Understanding the Importance of Oud in Fragrances of the Middle East

The overall influence of the modern culture of the Middle East has significantly shifted the concept of perfumery -quite exclusively due to the effects of Oud or even Agarwood fragrances.

Oud is a precious raw material that is extracted out of the fungus-infected resinous heartwood of the Aloeswood or Agarwood tree.

This tree is primarily found in the dense forests of India, Southeast Asia, and Bangladesh.

The term Oud is derived from the Arabic term implying wood.

The single, powerful ingredient is responsible for representing the essence of traditions and the fragrance culture of the Middle East.

Oudh is renowned for its property to form successive layers of scents -blending essences of smoky and warm notes combined with that of dampened wood.

The ingredient aims at enhancing the retaining power of important olfactory elements.

When this aroma is blended with other fragrant oils, it goes ahead with delivering a sense of comfort, opulence, and luxury -in comparison to other perfumery ingredient.

A Glance at the World of Oudh Fragrances of the Middle East

Oudh comprises of several aspects of the world of perfumes. It is capable of being simultaneously pleasing and pungent.

When you blend Oudh with touches of fruity or floral fragrances, the predominant fragrance turns out to be sensual and musky.

Oudh has been an integral part of the Middle East perfume landscape for several centuries.

The Prophet -Muhammad, had referred to Agarwood or Aloeswood as a rare item found in the Heaven.

He even went forth to encourage the tradition of Oudh fumigation -a practice continuing in the Islamic world even until this day.

In the Hebrew scriptures, the famous verse of Song of Songs has also mentioned Oud to be a form of incense.

In the modern era, Oudh is referred to as the scent of five thousand dollar per pound.

Therefore, it is regarded as one of the most expensive ingredients in the world for fragrances.

As resin gets triggered only due to the formation of mold, the overall rarity of the raw material makes Oudh extremely expensive and authentic.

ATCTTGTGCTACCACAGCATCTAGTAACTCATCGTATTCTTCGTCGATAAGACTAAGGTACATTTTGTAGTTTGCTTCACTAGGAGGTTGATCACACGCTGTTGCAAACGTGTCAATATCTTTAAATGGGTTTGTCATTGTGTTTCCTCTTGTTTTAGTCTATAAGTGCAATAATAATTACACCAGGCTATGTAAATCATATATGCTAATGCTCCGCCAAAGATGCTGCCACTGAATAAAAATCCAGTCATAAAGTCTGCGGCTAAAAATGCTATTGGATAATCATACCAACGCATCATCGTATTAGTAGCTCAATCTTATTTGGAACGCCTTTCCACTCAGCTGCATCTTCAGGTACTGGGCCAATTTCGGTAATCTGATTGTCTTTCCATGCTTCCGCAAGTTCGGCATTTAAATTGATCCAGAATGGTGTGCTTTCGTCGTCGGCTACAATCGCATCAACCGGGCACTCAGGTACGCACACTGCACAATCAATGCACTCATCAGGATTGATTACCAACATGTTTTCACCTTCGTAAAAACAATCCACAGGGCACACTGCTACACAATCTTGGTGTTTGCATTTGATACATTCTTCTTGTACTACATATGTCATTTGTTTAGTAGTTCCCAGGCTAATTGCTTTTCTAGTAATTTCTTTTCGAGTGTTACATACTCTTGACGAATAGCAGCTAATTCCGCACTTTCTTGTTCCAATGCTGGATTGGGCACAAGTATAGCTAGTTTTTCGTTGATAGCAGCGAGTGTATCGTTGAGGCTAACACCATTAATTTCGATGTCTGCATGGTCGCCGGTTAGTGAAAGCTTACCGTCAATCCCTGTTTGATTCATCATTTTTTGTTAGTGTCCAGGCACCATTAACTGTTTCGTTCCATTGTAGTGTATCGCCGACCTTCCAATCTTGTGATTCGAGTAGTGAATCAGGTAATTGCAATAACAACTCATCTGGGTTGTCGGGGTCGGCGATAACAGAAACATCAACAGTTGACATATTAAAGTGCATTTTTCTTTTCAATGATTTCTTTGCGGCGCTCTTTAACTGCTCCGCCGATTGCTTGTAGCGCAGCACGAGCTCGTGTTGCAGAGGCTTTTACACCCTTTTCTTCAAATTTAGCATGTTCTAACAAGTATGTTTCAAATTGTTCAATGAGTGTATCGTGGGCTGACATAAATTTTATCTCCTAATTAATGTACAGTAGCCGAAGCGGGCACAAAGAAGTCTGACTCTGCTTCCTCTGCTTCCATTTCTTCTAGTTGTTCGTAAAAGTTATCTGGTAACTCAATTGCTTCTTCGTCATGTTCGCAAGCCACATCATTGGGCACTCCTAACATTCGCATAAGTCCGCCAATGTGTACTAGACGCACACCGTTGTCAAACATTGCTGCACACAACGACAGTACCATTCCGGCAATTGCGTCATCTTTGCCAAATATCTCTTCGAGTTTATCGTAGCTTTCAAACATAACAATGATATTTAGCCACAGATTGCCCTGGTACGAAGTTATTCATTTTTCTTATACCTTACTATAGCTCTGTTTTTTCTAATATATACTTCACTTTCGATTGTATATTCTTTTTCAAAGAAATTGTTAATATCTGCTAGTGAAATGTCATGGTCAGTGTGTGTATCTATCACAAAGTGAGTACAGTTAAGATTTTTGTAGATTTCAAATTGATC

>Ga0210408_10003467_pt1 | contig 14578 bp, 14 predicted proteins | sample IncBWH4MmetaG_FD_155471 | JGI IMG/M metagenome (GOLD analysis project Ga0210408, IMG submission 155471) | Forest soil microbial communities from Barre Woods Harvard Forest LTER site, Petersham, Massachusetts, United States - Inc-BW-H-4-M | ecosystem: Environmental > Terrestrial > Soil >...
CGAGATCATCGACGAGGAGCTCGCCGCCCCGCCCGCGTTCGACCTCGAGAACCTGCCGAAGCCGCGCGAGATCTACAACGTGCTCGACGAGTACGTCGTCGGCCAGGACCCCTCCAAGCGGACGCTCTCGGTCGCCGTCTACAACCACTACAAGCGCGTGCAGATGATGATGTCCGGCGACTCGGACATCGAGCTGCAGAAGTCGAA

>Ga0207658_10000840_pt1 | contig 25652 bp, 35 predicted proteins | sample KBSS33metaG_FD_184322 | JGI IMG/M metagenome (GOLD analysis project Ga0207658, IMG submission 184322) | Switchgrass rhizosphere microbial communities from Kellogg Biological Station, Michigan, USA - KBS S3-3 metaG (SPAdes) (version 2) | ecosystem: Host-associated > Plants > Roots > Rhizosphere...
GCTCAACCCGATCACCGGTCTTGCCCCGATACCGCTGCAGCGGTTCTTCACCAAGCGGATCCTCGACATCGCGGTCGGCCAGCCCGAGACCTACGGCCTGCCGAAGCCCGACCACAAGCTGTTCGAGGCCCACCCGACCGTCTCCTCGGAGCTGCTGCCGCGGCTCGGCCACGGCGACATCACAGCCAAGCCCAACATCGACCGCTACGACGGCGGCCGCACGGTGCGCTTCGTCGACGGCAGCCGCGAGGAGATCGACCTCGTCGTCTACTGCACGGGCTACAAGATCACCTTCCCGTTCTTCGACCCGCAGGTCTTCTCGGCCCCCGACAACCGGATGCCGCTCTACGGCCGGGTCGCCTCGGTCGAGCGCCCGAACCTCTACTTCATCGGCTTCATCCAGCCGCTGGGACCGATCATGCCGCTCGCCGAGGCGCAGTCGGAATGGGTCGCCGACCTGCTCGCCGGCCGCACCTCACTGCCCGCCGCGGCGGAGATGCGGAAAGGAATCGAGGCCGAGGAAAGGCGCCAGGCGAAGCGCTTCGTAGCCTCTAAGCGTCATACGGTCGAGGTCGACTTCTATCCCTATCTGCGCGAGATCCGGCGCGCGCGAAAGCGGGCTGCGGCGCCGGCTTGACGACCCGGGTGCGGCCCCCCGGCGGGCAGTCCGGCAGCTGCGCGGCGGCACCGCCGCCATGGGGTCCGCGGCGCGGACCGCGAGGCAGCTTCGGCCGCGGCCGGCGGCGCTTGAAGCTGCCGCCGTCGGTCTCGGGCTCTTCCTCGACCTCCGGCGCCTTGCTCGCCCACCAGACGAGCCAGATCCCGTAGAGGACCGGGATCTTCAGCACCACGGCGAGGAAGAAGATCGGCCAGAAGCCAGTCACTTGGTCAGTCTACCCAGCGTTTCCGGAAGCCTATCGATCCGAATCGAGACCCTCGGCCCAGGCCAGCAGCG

According to a belief, it is estimated that only one out of ten trees out there will feature the infected heartwood.

Perfume experts and connoisseurs continue seeking materials out of older trees as they tend to feature superior richness of the aroma of the resin.

However, a number of trees of the agarwood species are now regarded as endangered.

Initially, the addition of Oudh in the manufacturing of western fragrances was hit only in the Middle East.

However, now the world-famous essence or scent has surpassed global boundaries while becoming one of the most extracts perfumers continue incorporating across a wide range of unique fragrance selections.

As a matter of fact, every fragrance house out there in the world feature at least one scent containing the essence of Oudh.

Important Statistics on Oudh

It is estimated that the Oudh international market excels at around $6 billion.

Moreover, its overall value is believed to be around one-and-a-half-times more than the valuable gold.

This is the reason why Oudh is also referred to as Liquid Gold in several instances.

As per a recent report, it is estimated that Oudh can mostly cost around $5,000 for every pound.

At the same time, retailers are able to sell around 3 grams of Oudh for around $300.

It is claimed that only a little portion of oil is required during every application. Therefore, it is expected that a single bottle of Oudh essential oil can last an average user almost an entire year.

Other Important Elements of the Middle East Fragrances

· Opoponax: It is another essential raw material that is also known as Sweet Myrrh.

It is derived out of the natural resin of the shrub’s stem growing across the arid regions of the Middle East.

The raw material is intensely versatile while being used as an essential oil in the Middle East -especially in the perfumery industry.

It is because the raw material blends effectively while providing access to aromatic balance with several other essential oils -including the ones found in resin, spices, wood, citrus, floral, and herbal species.

Within the scope of natural applications, opoponax is used in the form of a base or middle note.

In most cases, it is also burned in the form of incense for its immensely relaxing and grounding properties. Its aroma is mostly velvety, woody, and warm.

· Cistus-Labdanum: It is a famous indigenous small-sized shrub that features beautiful pink & white flowers.

The shrub is mostly covered with a resin known as ‘labdanum.’ The resin prevents the flowers and shrub from drying out under the conditions of intense, dry heat of the Middle East.

In the field of perfumery, the resin is extracted as it emits an aroma that appears both animalistic and woody.

The gum of labdanum is primarily used in the form of incense while featuring as the base note across several fragrances.

The ingredient blends effectively with dark & musky patchouli and earthly oak moss.

The Art of Layering in the Middle East

Part of the international demand of the Middle East fragrances is also a perfect blend of different fragrances -subtle, sharp, and even spicy.

These fragrances are capable of catering to the modern lifestyles of people in metros.

Underneath thawb (longer garments worn by men) and abayas (the long garment worn by women) in the Middle East, people in this region wear layers as an integral part of the lifestyle.

This is applicable not just in garments but also in fragrances.

Throughout the Arab world, both women & men regard fragrances ritualistically -layering several layers of perfumes and essential oils.


Perfumes are precious accessories of the Middle East.

You can enter the mesmerizing world of divine perfumes and essential oils that are prevalent in the Middle East.